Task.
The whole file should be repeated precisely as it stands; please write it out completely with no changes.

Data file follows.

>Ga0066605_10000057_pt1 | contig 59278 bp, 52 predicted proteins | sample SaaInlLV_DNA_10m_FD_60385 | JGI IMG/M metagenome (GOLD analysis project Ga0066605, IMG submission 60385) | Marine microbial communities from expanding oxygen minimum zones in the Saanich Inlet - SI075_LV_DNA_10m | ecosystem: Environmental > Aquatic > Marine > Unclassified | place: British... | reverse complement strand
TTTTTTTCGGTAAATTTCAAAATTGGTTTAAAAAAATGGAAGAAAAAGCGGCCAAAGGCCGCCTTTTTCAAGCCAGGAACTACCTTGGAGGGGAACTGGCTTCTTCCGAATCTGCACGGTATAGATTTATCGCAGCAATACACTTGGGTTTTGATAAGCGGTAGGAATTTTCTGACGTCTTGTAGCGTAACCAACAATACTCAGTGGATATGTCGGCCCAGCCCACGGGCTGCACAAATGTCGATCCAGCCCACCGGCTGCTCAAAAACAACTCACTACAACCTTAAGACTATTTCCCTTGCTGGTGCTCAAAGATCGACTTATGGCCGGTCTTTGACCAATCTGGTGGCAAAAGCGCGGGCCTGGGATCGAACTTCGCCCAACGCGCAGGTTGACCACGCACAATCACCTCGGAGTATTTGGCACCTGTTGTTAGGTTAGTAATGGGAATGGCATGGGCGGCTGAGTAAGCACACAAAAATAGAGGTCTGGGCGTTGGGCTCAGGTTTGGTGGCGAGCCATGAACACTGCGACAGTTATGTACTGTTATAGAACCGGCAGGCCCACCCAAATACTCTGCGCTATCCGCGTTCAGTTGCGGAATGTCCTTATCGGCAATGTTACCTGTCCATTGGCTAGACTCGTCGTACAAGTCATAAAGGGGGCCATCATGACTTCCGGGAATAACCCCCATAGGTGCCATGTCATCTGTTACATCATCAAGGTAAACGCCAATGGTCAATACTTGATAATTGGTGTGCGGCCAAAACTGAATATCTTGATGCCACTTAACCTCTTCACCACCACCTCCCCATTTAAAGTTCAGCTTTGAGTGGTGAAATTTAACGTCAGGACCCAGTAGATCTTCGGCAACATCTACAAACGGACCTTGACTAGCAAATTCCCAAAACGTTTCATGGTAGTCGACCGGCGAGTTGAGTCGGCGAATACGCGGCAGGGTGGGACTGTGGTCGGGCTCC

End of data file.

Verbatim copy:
>Ga0066605_10000057_pt1 | contig 59278 bp, 52 predicted proteins | sample SaaInlLV_DNA_10m_FD_60385 | JGI IMG/M metagenome (GOLD analysis project Ga0066605, IMG submission 60385) | Marine microbial communities from expanding oxygen minimum zones in the Saanich Inlet - SI075_LV_DNA_10m | ecosystem: Environmental > Aquatic > Marine > Unclassified | place: British... | reverse complement strand
TTTTTTTCGGTAAATTTCAAAATTGGTTTAAAAAAATGGAAGAAAAAGCGGCCAAAGGCCGCCTTTTTCAAGCCAGGAACTACCTTGGAGGGGAACTGGCTTCTTCCGAATCTGCACGGTATAGATTTATCGCAGCAATACACTTGGGTTTTGATAAGCGGTAGGAATTTTCTGACGTCTTGTAGCGTAACCAACAATACTCAGTGGATATGTCGGCCCAGCCCACGGGCTGCACAAATGTCGATCCAGCCCACCGGCTGCTCAAAAACAACTCACTACAACCTTAAGACTATTTCCCTTGCTGGTGCTCAAAGATCGACTTATGGCCGGTCTTTGACCAATCTGGTGGCAAAAGCGCGGGCCTGGGATCGAACTTCGCCCAACGCGCAGGTTGACCACGCACAATCACCTCGGAGTATTTGGCACCTGTTGTTAGGTTAGTAATGGGAATGGCATGGGCGGCTGAGTAAGCACACAAAAATAGAGGTCTGGGCGTTGGGCTCAGGTTTGGTGGCGAGCCATGAACACTGCGACAGTTATGTACTGTTATAGAACCGGCAGGCCCACCCAAATACTCTGCGCTATCCGCGTTCAGTTGCGGAATGTCCTTATCGGCAATGTTACCTGTCCATTGGCTAGACTCGTCGTACAAGTCATAAAGGGGGCCATCATGACTTCCGGGAATAACCCCCATAGGTGCCATGTCATCTGTTACATCATCAAGGTAAACGCCAATGGTCAATACTTGATAATTGGTGTGCGGCCAAAACTGAATATCTTGATGCCACTTAACCTCTTCACCACCACCTCCCCATTTAAAGTTCAGCTTTGAGTGGTGAAATTTAACGTCAGGACCCAGTAGATCTTCGGCAACATCTACAAACGGACCTTGACTAGCAAATTCCCAAAACGTTTCATGGTAGTCGACCGGCGAGTTGAGTCGGCGAATACGCGGCAGGGTGGGACTGTGGTCGGGCTCC